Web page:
• For clarity of explanation, in some instances the present technology may be presented as including individual functional blocks including functional blocks comprising devices, device components, steps or routines in a method embodied in software, or combinations of hardware and software.
  • In some embodiments the computer-readable storage devices, mediums, and memories can include a cable or wireless signal containing a bit stream and the like. However, when mentioned, non-transitory computer-readable storage media expressly exclude media such as energy, carrier signals, electromagnetic waves, and signals per se.
  • Methods according to the above-described examples can be implemented using computer-executable instructions that are stored or otherwise available from computer readable media. Such instructions can comprise, for example, instructions and data which cause or otherwise configure a general purpose computer, special purpose computer, or special purpose processing device to perform a certain function or group of functions. Portions of computer resources used can be accessible over a network. The computer executable instructions may be, for example, binaries, intermediate format instructions such as assembly language, firmware, or source code. Examples of computer-readable media that may be used to store instructions, information used, and/or information created during methods according to described examples include magnetic or optical disks, flash memory, USB devices provided with non-volatile memory, networked storage devices, and so on.
  • Devices implementing methods according to these disclosures can comprise hardware, firmware and/or software, and can take any of a variety of form factors. Typical examples of such form factors include laptops, smart phones, small form factor personal computers, personal digital assistants, and so on. Functionality described herein also can be embodied in peripherals or add-in cards. Such functionality can also be implemented on a circuit board among different chips or different processes executing in a single device, by way of further example.
  • The instructions, media for conveying such instructions, computing resources for executing them, and other structures for supporting such computing resources are means for providing the functions described in these disclosures.
  • Although a variety of examples and other information was used to explain aspects within the scope of the appended claims, no limitation of the claims should be implied based on particular features or arrangements in such examples, as one of ordinary skill would be able to use these examples to derive a wide variety of implementations. Further and although some subject matter may have been described in language specific to examples of structural features and/or method steps, it is to be understood that the subject matter defined in the appended claims is not necessarily limited to these described features or acts. For example, such functionality can be distributed differently or performed in components other than those identified herein. Rather, the described features and steps are disclosed as examples of components of systems and methods within the scope of the appended claims.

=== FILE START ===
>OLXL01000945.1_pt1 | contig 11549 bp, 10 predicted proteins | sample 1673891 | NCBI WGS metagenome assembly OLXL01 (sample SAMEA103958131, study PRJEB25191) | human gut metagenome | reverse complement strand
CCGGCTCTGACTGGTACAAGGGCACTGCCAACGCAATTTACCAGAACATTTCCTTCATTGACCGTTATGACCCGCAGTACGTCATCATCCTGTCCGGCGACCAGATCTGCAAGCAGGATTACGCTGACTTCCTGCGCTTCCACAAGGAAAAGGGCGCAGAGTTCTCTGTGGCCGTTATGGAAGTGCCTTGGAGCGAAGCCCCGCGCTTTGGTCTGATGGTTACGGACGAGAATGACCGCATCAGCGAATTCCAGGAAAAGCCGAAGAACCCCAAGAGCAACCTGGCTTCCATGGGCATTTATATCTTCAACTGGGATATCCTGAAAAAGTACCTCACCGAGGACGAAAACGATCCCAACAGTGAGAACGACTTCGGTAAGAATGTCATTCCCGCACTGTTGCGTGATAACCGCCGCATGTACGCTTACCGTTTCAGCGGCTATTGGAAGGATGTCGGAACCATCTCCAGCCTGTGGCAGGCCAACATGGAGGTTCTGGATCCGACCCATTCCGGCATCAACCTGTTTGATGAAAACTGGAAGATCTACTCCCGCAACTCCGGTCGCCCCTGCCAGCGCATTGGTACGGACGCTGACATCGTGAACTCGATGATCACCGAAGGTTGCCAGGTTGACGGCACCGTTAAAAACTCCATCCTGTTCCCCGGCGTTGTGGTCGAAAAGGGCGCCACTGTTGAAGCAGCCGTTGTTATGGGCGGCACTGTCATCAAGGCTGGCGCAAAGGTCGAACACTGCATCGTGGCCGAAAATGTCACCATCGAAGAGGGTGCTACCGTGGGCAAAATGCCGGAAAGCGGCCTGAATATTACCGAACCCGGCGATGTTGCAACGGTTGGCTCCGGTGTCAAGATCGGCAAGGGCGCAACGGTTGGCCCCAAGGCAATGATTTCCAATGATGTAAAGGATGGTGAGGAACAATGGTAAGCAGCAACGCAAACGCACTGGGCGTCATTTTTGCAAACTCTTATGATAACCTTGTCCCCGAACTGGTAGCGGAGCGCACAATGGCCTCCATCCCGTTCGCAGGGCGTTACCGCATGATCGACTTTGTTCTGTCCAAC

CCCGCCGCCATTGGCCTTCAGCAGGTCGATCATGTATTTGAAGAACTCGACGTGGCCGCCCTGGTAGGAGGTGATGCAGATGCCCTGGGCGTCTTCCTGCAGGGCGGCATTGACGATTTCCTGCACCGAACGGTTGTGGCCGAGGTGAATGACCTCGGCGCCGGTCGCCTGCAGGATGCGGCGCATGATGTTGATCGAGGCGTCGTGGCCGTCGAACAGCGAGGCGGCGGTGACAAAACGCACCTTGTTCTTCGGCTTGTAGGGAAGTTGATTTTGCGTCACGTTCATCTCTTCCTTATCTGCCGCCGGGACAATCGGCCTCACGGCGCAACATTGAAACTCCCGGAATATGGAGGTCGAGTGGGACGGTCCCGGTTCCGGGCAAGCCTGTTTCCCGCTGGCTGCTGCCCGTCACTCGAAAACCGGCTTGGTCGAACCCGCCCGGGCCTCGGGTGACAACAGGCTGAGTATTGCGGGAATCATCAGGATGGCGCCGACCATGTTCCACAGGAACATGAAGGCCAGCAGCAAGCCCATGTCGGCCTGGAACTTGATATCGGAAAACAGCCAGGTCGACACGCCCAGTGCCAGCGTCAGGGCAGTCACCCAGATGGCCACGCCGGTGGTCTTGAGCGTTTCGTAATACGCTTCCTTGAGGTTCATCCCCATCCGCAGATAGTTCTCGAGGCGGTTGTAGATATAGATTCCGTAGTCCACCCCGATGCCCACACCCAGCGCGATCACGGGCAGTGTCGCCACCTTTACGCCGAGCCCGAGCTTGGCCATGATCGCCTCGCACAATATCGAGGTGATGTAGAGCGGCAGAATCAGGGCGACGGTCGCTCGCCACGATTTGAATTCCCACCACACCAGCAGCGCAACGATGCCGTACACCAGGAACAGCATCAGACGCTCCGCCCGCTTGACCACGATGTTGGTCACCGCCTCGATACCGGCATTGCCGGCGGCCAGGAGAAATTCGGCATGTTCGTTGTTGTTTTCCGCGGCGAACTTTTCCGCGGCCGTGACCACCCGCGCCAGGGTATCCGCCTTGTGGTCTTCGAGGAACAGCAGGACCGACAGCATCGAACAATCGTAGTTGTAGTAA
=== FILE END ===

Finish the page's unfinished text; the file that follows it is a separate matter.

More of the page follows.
Claims (21)

    What is claimed is:
  1. 1. A computer-implemented method comprising:
    receiving, by a processor, a request to upload a plurality of files to a user account of a network content management system where the system can be synced with any computing device that is logged into the user's account;
    storing, by a processor, the plurality of files in the system, the plurality of files being stored at the user account of the system, wherein one or more modifications or updates to the plurality of files are synchronized at the user account of the system where a user can manipulate content directly in a local folder, while a background process monitors the local folder for changes and synchronizes those changes to the system and provides notifications of synchronization operations, and indications of content statuses;